Perhaps your organisation is already well within the bounds of what NATA expects you to be doing (as a bare minimum) regarding the process-approach and risk-based thinking.
But as the new standard also provides increased autonomy in the amount of documentation you use to meet these requirements, it really is up to you how fully you embrace the opportunity. You don’t need to write long involved procedures to meet these requirements – it’s about thinking and designing in a process-orientated way and ensuring that risks and opportunities are considered and taken account of.
Placing the process approach at the heart of your systems with risk-based thinking will unlock a new level of freedom in your role.
It will also provide career development and fulfillment for your staff, and this will flow back to your business, customers, and again, YOU. You’ve worked hard to get your organisation to this point. Don’t you want the peace of mind of being able to delegate and reduce your own mental clutter, and the freedom to grow or sell your business if you desire?
4. Make yourself more-or-less replaceable.
(Your business will flourish!)
One of the key purposes of having a defined quality system is that it doesn’t depend on just one person.
Instead of holding all the pieces of the puzzle, unable to step aside in case it all falls apart, ensure the processes that make up your laboratory slot together without constant oversight.
With a manager-led improvement culture (based on the process approach), your quality system will become highly-valued by your team.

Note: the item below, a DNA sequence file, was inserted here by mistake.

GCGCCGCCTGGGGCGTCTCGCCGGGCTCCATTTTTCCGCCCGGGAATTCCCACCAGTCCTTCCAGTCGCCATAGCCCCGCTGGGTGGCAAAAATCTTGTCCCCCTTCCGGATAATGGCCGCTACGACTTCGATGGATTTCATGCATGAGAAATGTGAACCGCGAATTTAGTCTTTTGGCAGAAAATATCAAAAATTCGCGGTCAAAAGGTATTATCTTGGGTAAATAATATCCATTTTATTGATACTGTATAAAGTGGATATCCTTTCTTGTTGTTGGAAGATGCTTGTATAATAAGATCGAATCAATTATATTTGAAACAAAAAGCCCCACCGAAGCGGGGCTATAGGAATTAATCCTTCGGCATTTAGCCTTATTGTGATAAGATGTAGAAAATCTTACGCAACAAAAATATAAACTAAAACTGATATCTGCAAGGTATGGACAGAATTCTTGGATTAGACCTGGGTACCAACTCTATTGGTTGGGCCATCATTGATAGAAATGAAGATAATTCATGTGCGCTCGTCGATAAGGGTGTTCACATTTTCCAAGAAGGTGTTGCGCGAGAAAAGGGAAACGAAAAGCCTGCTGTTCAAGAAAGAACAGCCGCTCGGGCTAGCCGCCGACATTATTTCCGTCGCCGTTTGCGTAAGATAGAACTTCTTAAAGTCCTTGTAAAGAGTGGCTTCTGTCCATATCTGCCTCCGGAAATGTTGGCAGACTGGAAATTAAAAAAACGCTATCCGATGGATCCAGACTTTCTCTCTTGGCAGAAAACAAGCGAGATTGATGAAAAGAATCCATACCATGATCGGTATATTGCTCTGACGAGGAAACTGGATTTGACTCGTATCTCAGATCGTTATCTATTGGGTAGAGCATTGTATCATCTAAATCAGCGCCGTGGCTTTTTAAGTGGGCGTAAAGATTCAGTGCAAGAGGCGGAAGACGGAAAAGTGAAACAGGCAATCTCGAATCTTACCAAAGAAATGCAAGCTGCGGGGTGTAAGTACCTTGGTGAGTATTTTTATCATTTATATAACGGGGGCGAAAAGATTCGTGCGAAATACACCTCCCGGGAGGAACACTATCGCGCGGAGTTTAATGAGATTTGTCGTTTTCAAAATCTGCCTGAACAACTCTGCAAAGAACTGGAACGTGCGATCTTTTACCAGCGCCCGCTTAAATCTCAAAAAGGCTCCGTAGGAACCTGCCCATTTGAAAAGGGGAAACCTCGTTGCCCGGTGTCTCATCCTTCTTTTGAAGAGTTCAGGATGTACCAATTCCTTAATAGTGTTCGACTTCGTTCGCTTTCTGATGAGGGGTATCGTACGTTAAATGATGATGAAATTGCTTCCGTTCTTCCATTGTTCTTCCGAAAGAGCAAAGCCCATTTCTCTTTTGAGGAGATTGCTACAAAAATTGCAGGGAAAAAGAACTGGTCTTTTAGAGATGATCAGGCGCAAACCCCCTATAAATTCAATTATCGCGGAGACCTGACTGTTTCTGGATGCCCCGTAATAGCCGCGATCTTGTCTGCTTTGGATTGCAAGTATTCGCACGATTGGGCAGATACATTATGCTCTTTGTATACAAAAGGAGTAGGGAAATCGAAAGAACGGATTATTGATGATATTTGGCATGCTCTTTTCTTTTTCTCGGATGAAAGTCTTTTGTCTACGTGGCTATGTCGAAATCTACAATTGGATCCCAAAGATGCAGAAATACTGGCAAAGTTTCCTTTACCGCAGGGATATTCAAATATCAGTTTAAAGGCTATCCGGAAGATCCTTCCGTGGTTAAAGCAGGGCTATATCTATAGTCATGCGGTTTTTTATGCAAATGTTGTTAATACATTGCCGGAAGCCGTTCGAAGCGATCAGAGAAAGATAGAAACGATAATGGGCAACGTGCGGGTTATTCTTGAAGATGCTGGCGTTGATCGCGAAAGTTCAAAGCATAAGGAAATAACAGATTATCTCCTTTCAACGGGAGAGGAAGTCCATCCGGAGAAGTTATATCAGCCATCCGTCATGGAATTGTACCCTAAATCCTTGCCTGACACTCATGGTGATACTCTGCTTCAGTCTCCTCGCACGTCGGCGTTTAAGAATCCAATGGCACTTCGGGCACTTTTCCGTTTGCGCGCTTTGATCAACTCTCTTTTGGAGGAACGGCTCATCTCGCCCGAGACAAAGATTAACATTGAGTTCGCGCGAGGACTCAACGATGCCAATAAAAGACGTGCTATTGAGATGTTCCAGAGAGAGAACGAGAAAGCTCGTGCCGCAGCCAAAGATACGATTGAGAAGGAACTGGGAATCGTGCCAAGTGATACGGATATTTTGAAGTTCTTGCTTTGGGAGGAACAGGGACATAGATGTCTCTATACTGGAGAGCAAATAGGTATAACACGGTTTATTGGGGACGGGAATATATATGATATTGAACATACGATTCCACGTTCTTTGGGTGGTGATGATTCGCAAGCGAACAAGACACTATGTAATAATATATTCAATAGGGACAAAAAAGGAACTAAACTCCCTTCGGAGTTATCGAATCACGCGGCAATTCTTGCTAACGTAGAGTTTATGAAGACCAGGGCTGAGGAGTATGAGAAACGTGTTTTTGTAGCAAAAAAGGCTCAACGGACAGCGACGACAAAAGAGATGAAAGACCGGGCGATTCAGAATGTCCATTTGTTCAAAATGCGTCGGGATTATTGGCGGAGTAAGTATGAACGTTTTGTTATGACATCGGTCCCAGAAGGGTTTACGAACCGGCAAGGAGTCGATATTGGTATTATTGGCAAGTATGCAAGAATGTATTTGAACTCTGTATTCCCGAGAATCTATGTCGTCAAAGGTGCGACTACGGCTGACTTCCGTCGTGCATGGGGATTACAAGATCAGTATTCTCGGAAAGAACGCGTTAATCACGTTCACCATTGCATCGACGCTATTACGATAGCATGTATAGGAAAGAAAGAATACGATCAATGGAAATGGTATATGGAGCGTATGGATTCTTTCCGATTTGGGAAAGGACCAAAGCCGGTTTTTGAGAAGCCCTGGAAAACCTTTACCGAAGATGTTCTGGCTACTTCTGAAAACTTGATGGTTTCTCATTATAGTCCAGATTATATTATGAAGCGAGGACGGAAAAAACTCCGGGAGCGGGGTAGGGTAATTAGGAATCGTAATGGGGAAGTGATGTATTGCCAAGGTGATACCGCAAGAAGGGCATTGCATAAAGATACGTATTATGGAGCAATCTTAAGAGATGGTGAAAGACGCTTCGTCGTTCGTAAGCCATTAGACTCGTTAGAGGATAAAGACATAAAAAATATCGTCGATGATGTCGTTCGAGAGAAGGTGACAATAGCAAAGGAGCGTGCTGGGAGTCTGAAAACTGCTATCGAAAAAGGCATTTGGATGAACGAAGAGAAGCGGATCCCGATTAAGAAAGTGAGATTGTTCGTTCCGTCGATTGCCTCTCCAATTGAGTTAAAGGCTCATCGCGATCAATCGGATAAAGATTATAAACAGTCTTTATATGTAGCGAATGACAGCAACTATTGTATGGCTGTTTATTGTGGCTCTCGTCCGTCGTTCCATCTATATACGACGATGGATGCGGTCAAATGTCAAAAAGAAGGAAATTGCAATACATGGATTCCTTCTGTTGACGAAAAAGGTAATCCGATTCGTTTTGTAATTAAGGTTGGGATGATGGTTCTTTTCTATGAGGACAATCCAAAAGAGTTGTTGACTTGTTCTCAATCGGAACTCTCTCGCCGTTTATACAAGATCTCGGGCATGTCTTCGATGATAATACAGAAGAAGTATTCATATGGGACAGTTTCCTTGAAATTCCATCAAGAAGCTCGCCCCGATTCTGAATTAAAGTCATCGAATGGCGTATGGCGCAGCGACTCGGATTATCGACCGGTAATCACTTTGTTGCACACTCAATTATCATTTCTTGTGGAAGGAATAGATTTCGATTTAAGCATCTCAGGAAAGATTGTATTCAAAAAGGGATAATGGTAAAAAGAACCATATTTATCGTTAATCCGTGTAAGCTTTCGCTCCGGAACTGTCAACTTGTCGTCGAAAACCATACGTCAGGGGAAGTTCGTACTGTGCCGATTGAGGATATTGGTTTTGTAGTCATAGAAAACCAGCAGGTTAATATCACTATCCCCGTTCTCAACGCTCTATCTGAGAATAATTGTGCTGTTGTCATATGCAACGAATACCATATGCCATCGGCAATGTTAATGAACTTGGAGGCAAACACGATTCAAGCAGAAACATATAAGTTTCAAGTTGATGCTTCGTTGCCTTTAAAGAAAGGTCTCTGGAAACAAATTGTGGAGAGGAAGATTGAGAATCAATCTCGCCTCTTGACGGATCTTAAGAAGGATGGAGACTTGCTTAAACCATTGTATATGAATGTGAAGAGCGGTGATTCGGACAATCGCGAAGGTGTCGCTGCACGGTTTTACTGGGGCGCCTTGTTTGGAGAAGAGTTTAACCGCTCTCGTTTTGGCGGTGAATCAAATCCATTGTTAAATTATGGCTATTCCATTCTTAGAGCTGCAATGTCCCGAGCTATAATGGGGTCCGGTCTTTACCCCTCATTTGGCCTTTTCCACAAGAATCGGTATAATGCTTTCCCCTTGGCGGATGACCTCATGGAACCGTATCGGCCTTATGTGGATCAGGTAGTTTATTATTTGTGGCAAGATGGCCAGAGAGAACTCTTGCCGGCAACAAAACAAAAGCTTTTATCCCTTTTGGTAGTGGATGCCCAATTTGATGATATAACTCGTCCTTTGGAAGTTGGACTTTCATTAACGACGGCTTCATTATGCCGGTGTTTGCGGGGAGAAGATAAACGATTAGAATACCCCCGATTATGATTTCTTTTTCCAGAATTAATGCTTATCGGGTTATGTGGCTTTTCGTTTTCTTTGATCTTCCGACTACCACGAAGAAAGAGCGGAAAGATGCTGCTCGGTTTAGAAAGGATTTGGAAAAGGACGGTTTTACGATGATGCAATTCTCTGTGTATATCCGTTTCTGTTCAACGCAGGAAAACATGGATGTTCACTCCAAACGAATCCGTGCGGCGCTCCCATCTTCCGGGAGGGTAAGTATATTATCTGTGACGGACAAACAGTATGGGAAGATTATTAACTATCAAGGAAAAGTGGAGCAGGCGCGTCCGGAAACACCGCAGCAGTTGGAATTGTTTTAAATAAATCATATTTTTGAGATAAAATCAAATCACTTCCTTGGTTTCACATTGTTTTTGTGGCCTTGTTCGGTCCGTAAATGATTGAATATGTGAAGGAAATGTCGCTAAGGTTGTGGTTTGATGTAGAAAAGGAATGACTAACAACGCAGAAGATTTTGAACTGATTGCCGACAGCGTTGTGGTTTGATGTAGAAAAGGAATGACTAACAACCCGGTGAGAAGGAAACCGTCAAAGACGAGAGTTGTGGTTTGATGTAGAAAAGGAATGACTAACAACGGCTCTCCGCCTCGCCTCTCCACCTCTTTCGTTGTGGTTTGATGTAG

Silos between departments will be broken down, ensuring everyone is continually kept on the same page about organisational processes.
Your quality system then becomes a dynamic, defining and tangible part of your organisation, not just words in a quality manual. That way you can leave the organisation in the safe hands of your staff and your system, and maybe even take that long overdue email-free holiday?
We help managers and teams implement all of the above and more. The time involved in establishing the process-approach throughout your organisation is often less than managers expect. However, without a dedicated day or team member to do this critical work, the day-to-day takes over and plans for improvement are shelved.
Check out our courses and consulting services below if you or your staff require extra facilitation to implement the process approach and improve your quality system.